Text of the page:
The most precious place on Earth for me is a camp on a lake in the Adirondack Mountains of New York. During the next century, climate change will chase northward things that I cherish. Spruce, tamaracks, sugar maples, balsam fir, moose, mink, and loons will no longer grace the shores and waters of that lake. Like most people in northern climes, I see the changes happening already. I have to fight hard against despair, for my personal losses, yes, but also for the universality and injustice of the calamity, which already affects so many of the poor and innocent.
WHY IS IT so hard for people to respond effectively to the reality of climate change?
Changing people’s minds—with facts, tables, and predictions—has proven extremely difficult. Even showing people the miraculous beauty of the planet alongside the predicted losses is not working. Guilt, anxiety, and anger can be motivating forces, but they have debilitating side effects: They are all soul-destroying.
So I wonder about our hearts. Have we ignored our emotional and spiritual connections to the planet? Could the noise swirling around climate change—science, politics, media blitzes, as well as the weather disasters themselves—drown out the voice of a loss so profound that it rests unnamed in our souls? Could our breaking hearts be part of the reason we are immobilized?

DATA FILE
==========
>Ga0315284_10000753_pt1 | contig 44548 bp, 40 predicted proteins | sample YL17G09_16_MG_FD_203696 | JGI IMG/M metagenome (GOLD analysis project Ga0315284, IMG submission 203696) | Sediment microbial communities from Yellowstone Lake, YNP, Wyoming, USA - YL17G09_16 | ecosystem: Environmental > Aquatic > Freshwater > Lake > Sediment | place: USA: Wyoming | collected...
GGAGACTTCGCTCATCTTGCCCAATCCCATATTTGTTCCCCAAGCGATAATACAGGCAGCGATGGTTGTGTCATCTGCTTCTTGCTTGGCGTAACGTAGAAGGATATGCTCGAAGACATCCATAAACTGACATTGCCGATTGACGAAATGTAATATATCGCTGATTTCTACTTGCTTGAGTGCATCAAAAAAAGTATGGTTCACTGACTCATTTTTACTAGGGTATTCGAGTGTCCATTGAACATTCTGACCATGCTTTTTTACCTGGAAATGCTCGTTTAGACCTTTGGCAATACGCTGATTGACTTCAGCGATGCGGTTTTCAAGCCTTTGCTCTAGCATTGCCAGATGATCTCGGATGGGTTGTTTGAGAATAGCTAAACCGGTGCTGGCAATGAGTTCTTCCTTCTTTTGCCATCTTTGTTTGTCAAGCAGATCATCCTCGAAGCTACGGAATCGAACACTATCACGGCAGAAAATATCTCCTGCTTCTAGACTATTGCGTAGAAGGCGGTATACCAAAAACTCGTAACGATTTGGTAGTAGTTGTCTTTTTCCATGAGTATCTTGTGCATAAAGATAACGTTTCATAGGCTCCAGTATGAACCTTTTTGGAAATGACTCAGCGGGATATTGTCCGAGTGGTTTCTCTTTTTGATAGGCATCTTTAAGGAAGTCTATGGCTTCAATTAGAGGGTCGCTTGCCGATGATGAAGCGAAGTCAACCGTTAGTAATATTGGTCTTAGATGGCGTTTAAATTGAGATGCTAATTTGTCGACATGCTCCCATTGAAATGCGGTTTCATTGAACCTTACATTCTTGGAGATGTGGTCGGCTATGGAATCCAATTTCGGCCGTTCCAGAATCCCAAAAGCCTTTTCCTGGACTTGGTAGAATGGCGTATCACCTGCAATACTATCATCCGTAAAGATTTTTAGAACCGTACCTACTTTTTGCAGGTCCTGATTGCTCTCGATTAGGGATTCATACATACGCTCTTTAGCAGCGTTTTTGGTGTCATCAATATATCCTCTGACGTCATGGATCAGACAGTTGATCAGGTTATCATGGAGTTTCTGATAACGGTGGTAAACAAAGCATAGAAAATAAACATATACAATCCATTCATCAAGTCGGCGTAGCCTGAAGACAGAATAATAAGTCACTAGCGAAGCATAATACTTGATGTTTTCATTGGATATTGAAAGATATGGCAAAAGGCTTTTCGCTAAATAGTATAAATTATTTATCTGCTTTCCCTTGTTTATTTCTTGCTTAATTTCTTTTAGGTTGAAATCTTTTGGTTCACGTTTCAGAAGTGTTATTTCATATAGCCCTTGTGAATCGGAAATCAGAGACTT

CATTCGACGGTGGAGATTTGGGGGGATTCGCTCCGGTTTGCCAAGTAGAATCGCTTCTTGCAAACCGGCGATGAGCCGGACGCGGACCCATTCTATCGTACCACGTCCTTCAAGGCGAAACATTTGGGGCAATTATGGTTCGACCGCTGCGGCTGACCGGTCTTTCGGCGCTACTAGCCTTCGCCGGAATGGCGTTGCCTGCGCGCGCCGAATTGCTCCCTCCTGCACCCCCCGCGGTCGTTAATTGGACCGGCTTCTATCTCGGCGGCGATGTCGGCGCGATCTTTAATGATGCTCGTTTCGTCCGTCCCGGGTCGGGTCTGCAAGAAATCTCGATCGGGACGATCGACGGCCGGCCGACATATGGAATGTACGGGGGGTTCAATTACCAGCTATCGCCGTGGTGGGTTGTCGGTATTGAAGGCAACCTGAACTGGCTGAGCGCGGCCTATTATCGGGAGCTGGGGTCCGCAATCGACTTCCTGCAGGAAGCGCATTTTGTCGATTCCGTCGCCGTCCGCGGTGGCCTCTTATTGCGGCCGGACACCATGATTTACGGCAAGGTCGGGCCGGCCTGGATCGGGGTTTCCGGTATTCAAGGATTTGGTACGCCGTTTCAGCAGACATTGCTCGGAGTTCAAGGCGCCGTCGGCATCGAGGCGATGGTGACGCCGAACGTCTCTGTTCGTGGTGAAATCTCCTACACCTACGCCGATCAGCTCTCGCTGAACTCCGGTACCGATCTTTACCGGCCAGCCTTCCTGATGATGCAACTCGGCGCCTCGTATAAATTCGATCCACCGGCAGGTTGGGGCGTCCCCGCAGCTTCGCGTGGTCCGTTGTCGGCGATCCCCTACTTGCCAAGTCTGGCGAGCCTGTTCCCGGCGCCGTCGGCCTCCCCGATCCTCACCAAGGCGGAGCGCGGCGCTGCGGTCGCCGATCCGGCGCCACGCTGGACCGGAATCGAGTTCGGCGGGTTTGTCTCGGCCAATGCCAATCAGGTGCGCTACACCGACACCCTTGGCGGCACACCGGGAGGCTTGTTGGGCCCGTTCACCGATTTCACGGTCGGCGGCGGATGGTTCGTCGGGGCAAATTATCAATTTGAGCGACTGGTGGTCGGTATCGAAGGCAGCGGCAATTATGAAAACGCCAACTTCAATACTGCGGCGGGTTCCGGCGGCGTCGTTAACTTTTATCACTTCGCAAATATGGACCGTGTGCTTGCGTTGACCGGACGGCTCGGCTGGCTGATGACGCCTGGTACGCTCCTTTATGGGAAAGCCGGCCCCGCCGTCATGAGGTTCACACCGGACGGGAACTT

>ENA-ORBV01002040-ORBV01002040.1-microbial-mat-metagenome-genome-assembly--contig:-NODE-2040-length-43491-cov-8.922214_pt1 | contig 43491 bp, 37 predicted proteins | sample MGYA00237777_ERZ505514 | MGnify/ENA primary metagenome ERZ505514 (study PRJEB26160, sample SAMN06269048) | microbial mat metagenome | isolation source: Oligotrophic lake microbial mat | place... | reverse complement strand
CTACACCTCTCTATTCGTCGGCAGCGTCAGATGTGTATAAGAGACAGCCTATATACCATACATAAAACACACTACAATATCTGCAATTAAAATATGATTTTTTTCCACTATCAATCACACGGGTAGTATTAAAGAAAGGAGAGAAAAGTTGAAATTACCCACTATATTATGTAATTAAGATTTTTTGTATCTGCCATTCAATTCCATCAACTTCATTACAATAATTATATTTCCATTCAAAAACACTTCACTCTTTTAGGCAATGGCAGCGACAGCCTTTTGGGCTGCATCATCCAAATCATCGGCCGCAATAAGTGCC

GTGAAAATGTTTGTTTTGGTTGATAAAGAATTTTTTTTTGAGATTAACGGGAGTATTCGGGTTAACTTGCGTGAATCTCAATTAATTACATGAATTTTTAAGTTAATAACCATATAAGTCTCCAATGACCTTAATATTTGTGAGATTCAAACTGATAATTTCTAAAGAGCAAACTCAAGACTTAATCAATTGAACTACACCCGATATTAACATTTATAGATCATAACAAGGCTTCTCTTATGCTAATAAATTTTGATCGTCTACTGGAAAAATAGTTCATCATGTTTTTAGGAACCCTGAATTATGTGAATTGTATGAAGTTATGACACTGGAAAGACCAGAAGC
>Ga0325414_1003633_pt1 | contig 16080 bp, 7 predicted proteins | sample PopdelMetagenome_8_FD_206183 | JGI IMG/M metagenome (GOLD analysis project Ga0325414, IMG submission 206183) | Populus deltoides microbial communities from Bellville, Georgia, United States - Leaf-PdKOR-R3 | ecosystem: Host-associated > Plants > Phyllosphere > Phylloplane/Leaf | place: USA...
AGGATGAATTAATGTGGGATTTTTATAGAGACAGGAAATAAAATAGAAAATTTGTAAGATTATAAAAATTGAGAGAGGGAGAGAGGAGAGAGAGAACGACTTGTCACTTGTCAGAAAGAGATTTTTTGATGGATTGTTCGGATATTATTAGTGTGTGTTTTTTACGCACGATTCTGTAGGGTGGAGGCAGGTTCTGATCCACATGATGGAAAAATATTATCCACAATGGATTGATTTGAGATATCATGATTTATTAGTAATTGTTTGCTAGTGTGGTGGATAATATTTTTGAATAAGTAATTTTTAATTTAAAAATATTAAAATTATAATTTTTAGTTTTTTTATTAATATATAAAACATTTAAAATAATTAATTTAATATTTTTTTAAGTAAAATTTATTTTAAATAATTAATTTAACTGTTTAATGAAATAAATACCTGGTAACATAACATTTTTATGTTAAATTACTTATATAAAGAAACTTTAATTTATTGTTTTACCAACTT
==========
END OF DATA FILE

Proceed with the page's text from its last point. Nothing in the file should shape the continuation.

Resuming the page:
In the 1960s, Rachel Carson’s image of a “silent spring” due to the proliferation of pesticides was as heartrending as it was controversial. Carson was ridiculed, her predictions dismissed. The corporate world paid millions to have her silenced. But eventually the love of bird songs won out. People read Carson’s book, grieved at the prospect of a silent spring, spoke up, and insisted the chemical-company-supported politicians ban DDT.